If you have decided to stay in your home but are still determining if your savings will last a reverse mortgage may be the solution to help you achieve that goal. Different reverse mortgage types serve different purposes, and as with any mortgage, you must consider which program and rate options are best suited for you. Like any other mortgage, reverse mortgages offer two interest rates: fixed and adjustable.
Insured by the Federal Housing Administration (FHA), the most common reverse mortgages on the market today are Home Equity Conversion Mortgages (HECM or “Heck-um” s), which come in both rate types. However, borrowers with home values above the 2024 HECM limit of $1,149,825 may want to consider proprietary or “jumbo” loans.
Proprietary Loans are not government-insured, and many jumbo borrowers prefer a lump sum fixed rate, which takes all available funds at the beginning of the loan. Still, the proprietary programs are available to younger borrowers, some down to 55 years of age. A reverse mortgage allows homeowners at least 62 years old to receive a portion of the equity built up in their homes on the HUD program.
The younger the borrower, the less money you receive under the program, but for some borrowers who are not yet 62 but need the benefits of the proprietary programs to offer, the proprietary programs may even be of use for borrowers with homes valued at or under the HUD maximum of $1,149,825.
Instead of making payments to the lender each month to pay down any debt on your home, as is the case with a traditional or forward loan, the reverse mortgage will allow you to extract money from the equity in your property without having to make a monthly mortgage payment to repay the loan for as long as you live in the property and pay your taxes and insurance in a timely manner (but since there is never a prepayment penalty, you always have the option to repay the loan up to and including payment in full without penalty if you so choose).
HECM Reverse Mortgage Loan Types
Before deciding which rate type to choose for your reverse mortgage, consider the options available. Fixed-rate reverse mortgages give borrowers a one-time, “lump-sum” payment at the closing of all their loan proceeds. After the payoff of any mortgages/liens on the property, borrowers must take 100% of all funds available to them under the loan.
HUD limits the amount of money a borrower can receive at closing or in the first 12 months based on the amount currently owed on the property and the costs to get the reverse mortgage.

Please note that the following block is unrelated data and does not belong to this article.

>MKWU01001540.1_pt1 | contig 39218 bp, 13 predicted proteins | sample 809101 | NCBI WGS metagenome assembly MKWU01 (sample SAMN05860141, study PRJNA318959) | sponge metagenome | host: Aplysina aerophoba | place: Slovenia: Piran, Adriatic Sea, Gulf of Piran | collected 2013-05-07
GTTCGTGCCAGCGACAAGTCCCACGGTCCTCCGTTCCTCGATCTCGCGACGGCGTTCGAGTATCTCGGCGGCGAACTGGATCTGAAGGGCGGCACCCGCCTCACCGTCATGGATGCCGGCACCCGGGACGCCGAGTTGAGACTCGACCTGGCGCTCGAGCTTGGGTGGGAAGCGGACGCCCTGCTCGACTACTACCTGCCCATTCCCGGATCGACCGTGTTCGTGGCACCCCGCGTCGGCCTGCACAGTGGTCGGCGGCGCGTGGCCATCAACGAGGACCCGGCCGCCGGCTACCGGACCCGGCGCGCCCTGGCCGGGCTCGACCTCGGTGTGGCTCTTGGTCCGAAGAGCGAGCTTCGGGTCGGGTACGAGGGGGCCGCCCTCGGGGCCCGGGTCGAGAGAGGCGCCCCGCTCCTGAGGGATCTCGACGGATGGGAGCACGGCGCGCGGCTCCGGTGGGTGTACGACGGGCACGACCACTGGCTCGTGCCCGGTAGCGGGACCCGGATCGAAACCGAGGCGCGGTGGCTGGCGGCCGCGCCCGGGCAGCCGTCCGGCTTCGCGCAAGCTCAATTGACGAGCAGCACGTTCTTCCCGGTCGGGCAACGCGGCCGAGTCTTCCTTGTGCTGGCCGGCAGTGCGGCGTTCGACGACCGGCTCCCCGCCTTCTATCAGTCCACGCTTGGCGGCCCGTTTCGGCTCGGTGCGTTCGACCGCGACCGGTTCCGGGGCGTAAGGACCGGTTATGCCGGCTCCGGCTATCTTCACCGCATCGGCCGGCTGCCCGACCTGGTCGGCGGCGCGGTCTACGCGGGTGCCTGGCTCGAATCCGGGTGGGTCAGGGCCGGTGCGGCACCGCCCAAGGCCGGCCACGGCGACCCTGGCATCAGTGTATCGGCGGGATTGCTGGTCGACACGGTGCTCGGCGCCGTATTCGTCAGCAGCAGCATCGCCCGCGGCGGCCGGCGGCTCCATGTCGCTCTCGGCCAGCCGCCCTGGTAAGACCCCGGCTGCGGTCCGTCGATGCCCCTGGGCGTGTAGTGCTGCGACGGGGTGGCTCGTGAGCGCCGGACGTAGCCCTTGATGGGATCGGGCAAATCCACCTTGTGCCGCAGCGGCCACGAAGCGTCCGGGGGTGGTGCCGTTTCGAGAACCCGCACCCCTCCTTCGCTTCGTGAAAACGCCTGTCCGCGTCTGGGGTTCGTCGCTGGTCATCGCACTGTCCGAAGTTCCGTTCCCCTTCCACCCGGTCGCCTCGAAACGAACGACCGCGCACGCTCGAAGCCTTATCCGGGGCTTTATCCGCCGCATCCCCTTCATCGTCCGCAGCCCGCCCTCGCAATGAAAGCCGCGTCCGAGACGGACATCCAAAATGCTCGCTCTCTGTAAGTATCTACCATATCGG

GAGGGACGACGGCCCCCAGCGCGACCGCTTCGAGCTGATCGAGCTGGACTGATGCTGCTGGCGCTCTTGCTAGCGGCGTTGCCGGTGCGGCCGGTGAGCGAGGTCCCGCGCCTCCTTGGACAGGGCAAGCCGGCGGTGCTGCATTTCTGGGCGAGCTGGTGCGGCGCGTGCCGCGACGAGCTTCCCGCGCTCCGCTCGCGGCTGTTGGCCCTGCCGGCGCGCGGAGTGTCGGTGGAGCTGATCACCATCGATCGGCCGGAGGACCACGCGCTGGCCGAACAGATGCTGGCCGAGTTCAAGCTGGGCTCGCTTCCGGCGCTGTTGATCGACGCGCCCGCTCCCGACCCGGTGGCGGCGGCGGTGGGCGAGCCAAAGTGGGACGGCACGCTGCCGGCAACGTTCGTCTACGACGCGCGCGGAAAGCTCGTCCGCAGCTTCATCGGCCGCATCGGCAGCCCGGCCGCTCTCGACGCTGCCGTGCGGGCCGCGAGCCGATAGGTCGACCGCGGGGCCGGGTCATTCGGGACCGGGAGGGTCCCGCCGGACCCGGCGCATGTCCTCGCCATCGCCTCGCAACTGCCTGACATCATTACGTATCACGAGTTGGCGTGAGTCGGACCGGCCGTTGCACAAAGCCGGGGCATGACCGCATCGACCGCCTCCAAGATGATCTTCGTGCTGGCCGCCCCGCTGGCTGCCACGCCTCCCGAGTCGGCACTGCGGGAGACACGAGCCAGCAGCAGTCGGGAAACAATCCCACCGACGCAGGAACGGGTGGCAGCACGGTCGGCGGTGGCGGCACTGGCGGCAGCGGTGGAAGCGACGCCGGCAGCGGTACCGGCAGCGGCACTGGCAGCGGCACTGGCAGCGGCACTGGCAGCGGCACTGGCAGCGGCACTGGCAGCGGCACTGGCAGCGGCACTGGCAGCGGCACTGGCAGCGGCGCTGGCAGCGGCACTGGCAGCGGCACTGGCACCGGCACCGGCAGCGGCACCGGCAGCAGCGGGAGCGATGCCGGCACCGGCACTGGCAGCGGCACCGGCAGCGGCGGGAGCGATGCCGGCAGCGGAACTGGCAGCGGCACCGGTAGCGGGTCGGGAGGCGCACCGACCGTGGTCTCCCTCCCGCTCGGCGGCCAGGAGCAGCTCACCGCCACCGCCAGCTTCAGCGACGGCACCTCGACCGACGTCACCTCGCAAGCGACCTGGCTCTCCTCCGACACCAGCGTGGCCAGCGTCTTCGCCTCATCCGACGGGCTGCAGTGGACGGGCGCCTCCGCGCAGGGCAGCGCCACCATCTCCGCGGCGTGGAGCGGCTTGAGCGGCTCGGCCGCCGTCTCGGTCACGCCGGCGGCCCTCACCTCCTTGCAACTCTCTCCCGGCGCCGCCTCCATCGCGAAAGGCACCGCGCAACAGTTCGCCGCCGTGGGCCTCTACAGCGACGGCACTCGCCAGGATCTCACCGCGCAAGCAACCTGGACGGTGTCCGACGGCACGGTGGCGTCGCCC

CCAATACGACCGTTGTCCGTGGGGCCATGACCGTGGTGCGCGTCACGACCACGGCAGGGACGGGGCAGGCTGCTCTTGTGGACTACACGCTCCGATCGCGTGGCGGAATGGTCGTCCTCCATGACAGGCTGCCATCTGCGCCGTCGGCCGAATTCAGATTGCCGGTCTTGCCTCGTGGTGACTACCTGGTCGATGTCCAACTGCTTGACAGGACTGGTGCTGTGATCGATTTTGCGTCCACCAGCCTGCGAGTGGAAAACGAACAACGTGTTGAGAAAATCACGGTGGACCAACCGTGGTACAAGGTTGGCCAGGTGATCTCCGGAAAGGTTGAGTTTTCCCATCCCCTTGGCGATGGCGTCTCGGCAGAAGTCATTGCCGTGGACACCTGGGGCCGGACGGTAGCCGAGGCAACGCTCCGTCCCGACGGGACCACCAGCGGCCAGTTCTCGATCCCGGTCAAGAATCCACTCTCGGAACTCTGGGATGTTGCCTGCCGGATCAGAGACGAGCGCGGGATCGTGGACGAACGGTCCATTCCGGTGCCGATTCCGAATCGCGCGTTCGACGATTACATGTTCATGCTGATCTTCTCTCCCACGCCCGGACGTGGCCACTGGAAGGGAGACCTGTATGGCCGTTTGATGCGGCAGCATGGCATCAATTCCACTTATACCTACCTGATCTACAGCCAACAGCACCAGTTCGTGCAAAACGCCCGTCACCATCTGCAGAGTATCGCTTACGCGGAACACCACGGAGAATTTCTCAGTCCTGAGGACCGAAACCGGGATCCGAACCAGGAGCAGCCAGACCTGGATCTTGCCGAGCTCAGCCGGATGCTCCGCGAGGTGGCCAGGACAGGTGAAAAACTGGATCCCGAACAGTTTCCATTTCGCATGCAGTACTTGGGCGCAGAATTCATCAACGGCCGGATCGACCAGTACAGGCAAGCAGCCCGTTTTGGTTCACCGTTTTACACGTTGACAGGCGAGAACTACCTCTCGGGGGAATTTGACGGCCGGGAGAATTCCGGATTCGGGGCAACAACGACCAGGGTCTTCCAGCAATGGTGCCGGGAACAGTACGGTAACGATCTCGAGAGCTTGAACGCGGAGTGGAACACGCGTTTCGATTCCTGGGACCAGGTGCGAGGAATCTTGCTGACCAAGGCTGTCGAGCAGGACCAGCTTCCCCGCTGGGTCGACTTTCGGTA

Due to the limitations, borrowers are capped at 60% of their available loan proceeds in the first 12 months unless the money is needed to pay off existing liens and costs to obtain the loan (plus up to 10% of the loan amount for the borrower’s use if the initial draw exceeds the 60% up to the maximum loan amount).
If you choose the fixed rate option, the amount you receive at closing must be adequate for your needs because there can be no subsequent draws of additional funds later. If any portion of the fixed-rate loan is restricted, the borrower forfeits these funds. In contrast, the borrower obtains availability to these funds after 12 months on the adjustable-rate line of credit options.
Adjustable-rate reverse mortgages offer more flexibility for how you wish to access your home equity. The adjustable rate is available in multiple draws, so any funds not available at closing or in the first 12 months are available to the borrower after 12 months.
Borrowers choosing the adjustable-rate option only forfeit funds available in the first 12 months. Under the adjustable-rate reverse mortgage, homeowners can choose to receive home equity in monthly payments, term payments, or tenure payments (a term payment being for a set term established by the borrower and a tenure payment being a payment for life, which the reverse mortgage calculator determines).
With a flexible line of credit that you can access when you want, or a combination of these choices (i.e., a small lump sum to make repairs now, a portion in a line of credit to be able to access for later needs, and the remainder in monthly payments for life).
Fixed Vs. Adjustable Reverse Mortgages